A senior Congress leader said Rahul had a visceral hatred for the RSS. Long before the suicide of dalit scholar Rohith Vemula in Hyderabad University, Rahul had worked out his plan of visiting colleges across the country and interacting with the youth. He discussed with his party colleagues RSS plans to influence educational institutions, especially institutes of higher learning. “I want to use this irritation of the youth against the RSS,” he is learnt to have told his aides.
IN MUMBAI, he told students: “Why must I be singled out because I wear this or that, eat this or that, pray to this god or that god. This is India, it cannot survive if these questions are going to define and divide us.” In all his talks with students in the past several months, Rahul has spoken about the Modi government’s alleged plans to hit at plurality and inclusion. His argument is that the RSS is trying to impose a flawed ideology on the students. He has spoken frequently about the “anti-dalit, anti-progress and anti-youth” mindset of the RSS, referring to issues such as Love Jihad and demand for review of reservation.
In his interactions with party colleagues, Rahul has been talking about how to project the Congress as the main force against the RSS ideology. A few months ago, at a function held to mark the 125th birth anniversary of former prime minister Jawaharlal Nehru, he said a fascist organisation had achieved decisive power for the first time and his party was the “biggest force” fighting it.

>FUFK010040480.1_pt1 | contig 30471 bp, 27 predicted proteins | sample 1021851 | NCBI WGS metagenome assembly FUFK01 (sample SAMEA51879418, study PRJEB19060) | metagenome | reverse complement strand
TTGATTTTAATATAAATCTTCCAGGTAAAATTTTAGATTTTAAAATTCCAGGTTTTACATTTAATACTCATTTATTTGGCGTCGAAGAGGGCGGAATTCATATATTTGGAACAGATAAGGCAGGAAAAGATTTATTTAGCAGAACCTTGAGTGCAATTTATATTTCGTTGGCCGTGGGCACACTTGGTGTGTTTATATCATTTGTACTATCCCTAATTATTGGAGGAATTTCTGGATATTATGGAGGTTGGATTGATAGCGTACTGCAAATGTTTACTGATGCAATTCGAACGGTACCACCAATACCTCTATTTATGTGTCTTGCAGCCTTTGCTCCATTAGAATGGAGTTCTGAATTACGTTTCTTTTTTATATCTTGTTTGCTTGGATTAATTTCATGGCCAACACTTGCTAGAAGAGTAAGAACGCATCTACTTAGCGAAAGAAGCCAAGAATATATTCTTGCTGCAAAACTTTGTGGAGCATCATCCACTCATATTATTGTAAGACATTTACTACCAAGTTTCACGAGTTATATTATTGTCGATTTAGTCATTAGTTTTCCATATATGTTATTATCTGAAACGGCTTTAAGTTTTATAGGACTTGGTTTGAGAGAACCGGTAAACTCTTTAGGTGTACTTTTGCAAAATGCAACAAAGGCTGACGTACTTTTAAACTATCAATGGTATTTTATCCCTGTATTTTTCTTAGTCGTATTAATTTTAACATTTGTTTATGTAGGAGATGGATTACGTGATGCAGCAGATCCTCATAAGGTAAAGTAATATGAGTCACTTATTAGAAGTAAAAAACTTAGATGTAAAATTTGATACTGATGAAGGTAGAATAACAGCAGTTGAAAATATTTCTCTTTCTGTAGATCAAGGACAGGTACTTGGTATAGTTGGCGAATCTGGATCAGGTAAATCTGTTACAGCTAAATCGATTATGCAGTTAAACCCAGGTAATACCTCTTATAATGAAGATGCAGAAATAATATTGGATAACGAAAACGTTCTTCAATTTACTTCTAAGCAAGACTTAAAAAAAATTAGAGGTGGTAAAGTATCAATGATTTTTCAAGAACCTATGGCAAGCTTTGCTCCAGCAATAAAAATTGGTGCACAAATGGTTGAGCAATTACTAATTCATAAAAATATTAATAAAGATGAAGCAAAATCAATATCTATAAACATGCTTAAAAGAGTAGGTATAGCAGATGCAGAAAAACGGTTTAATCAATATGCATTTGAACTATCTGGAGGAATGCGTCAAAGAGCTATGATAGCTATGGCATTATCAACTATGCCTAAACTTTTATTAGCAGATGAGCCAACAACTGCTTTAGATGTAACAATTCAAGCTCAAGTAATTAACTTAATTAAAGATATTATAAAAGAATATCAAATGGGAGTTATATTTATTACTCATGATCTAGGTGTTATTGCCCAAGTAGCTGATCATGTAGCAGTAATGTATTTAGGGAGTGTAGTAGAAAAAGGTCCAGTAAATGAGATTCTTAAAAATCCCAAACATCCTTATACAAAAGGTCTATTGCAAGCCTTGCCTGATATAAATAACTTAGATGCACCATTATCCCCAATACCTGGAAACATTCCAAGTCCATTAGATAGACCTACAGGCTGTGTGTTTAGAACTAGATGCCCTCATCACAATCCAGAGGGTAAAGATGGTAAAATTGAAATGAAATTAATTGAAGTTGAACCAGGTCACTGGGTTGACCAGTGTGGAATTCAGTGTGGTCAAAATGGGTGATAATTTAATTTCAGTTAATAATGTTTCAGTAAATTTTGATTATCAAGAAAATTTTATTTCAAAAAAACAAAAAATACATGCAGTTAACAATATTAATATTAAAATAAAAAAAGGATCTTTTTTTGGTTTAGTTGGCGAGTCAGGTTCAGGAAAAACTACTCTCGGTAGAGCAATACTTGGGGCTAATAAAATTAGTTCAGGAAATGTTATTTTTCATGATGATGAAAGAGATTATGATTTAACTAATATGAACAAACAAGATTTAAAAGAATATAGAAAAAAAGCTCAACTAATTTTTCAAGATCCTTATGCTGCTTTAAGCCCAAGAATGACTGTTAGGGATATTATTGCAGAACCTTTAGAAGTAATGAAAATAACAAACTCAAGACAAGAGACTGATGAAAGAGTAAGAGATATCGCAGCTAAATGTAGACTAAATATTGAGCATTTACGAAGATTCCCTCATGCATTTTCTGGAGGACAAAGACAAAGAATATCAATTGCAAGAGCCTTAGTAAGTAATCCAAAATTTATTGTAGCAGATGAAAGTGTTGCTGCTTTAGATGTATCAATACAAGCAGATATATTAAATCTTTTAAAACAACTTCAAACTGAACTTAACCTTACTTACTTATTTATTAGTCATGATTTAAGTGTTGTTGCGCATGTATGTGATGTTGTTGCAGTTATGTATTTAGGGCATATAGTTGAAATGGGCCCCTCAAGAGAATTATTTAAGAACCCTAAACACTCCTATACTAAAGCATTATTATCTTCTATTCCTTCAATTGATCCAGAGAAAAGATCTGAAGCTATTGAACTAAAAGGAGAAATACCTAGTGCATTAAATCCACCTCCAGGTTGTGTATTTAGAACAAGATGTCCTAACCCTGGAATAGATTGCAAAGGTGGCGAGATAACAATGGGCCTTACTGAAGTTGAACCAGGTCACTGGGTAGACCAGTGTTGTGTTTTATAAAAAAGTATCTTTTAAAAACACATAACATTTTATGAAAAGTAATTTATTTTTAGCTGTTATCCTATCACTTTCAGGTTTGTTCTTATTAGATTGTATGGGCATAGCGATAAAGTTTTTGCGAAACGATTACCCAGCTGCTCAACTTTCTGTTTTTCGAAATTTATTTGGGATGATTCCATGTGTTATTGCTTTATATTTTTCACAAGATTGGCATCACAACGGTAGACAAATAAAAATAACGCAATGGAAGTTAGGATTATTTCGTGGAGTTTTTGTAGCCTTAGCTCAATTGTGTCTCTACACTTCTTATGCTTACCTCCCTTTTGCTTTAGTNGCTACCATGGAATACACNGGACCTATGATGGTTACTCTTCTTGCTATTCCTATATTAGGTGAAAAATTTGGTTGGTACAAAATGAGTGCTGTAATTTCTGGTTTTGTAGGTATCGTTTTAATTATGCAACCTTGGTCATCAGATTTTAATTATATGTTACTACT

Reacting to Rahul’s tirade, RSS spokesperson Manmohan Vaidya said: “No matter what he said, the people of Bharat know the hollowness of his allegations. As a result, public support for the Congress is fast depleting. On the contrary, the welcome, acceptance, support and trust of people for the RSS is consistently growing.”
It is from this line of attack against the RSS that Rahul gets his main ammunition against Modi, that he is so well formed in the RSS mould that he feels his opinion is right and he does not care for the opinion of others. In Parliament, Rahul said the prime minister had been taught by his teachers in the RSS that there was only one truth, which was theirs.